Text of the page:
Ask anyone who's introduced social networking to a company and they'll have a whole list of do's and don'ts, and a fair few war wounds.
Here are my 9 stealth 'Ninja Moves' for getting your social network rocking and a reeling. They're taken from my new book How to Ignite your Enterprise Social Network which you can grab for free.
BONUS: Check out the list of remarkably silly but amusing Ninja Facts below the article called 'everything you ever wanted to know about Ninjas, but were too afraid to ask'.
Go to senior leadership to ask for their support. Sounds simple? It may not be, but know this: without their support your chance of making the ESN a success is seriously tricky.
Why? Because leaders set the tone for the business. If they aren’t involved (or at the very least know about the intranet social network and are vocally supportive about it) the people who work for them won’t see it as a worthwhile thing.
Does this mean you need to take this to your executive committee? No, not necessarily. You can pick leaders off one by one.
Even having just one leader who is vocal and supportive is a huge start.
Don’t go big bang with your social network. Pick off areas of the organisation that are crying out for a social network to help them do x?
But what is that x? It’s your job to find out. Speak to the team and understand what’s not working well and answer this: How will using a social network help them?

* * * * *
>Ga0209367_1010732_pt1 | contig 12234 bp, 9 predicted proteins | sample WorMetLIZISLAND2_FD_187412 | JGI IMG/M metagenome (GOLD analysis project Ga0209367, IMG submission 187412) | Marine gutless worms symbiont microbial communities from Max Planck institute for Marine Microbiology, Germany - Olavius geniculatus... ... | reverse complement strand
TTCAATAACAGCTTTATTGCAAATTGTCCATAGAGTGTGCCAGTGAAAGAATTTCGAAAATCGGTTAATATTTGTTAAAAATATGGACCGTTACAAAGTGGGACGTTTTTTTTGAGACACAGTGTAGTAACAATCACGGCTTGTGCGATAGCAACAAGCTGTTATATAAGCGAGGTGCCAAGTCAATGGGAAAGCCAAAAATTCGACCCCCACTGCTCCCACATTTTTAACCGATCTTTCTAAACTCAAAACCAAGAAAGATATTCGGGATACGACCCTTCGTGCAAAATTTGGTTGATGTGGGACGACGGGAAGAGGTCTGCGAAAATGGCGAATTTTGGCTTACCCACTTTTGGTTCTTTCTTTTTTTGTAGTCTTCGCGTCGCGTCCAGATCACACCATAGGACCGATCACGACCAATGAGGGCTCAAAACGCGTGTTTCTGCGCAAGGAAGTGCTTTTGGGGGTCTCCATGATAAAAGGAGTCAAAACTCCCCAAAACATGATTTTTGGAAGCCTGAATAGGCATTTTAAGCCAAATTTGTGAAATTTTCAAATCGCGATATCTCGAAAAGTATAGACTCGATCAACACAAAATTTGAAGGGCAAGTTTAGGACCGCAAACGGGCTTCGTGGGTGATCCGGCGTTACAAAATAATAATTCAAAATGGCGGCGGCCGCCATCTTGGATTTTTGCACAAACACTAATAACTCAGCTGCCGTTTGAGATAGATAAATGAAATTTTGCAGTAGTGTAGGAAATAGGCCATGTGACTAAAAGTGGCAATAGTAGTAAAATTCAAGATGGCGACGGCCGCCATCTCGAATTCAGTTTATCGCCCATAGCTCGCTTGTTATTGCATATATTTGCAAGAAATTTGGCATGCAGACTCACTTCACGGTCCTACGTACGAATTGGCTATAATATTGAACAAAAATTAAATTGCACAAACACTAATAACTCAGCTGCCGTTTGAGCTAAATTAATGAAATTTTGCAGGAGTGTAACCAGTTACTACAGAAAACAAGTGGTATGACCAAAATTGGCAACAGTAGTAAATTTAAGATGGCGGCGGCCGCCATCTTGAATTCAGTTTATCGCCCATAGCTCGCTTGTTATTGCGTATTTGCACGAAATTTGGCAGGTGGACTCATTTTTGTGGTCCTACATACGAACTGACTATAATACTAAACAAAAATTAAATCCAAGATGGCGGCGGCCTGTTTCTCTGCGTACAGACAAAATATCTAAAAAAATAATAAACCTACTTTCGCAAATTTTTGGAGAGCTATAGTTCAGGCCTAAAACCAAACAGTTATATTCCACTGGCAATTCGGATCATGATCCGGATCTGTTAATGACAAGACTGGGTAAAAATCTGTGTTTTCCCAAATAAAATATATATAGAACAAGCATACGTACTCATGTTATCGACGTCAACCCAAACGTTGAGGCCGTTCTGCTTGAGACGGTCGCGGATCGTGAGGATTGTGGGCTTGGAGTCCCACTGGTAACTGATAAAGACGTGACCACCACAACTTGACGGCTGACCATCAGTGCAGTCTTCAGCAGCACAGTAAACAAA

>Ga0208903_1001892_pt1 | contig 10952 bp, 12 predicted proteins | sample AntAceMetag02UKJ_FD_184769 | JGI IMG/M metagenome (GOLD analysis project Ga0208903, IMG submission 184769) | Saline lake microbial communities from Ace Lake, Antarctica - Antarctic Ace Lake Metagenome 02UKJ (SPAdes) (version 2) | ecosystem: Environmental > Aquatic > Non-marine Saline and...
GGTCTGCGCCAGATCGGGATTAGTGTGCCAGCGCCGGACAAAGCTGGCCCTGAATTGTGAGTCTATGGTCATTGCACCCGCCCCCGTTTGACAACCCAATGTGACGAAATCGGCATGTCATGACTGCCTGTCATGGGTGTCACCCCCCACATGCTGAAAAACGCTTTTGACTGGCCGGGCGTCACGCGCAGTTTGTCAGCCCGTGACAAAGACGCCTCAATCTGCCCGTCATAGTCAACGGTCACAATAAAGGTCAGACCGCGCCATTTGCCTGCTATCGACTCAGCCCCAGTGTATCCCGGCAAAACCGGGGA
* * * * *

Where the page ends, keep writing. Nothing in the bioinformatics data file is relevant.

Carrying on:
Don’t fall into the trap of not being entirely clear yourself and peddle the "oh, a social network can help you in lots of ways". No. Be specific.
Understand a pain point, think of how the social network can help them, then apply the band aid (the social network is the band aid, yes, poor analogy I know).
See if it works? If it does, well done. You've just got your first success story.
An absolutely killer training guide for how to use your intranet social network is priceless.
All those ‘how do I…?’ questions can be covered here, saving you a ton of time repeating the same old answers.
Better still, as new questions come about you can add them to the guide and re-issue it regularly, keeping it nice and up-to-date.
Whenever you spot someone in trouble, direct them to the guide.
Pin the guide in a really prominent place on the front of your social network, reference it in training guides, print off a few copies and leave them by the water cooler.
You want to create a place where community members can help each other.
So create a help group / community and make it the home for questions.
Reference it throughout your training guide, at the beginning, middle and end, making sure people know if they have questions about the social network to make the help group their first port of call.
You know the experience of calling a helpdesk, being put on hold and finally getting through to someone who can’t help you anyway. Frustrating? You bet.
So when someone in need of help goes to your help group and asks a question, make sure you’re on it.
Most intranet social networks allow you to set up alerts for specific groups, so you can jump right in there with a helping hand.
Another way to be the first to know when someone needs help is to set up keyword tracking. Sounds complicated but it isn’t. Find out if your social network lets you track certain words such as ‘help’ and ‘please’. Once someone posts something using one of those words, it gets flagged to you, and you’re in there like a knight in shining armour.
It creates exceptional customer service when you do it right.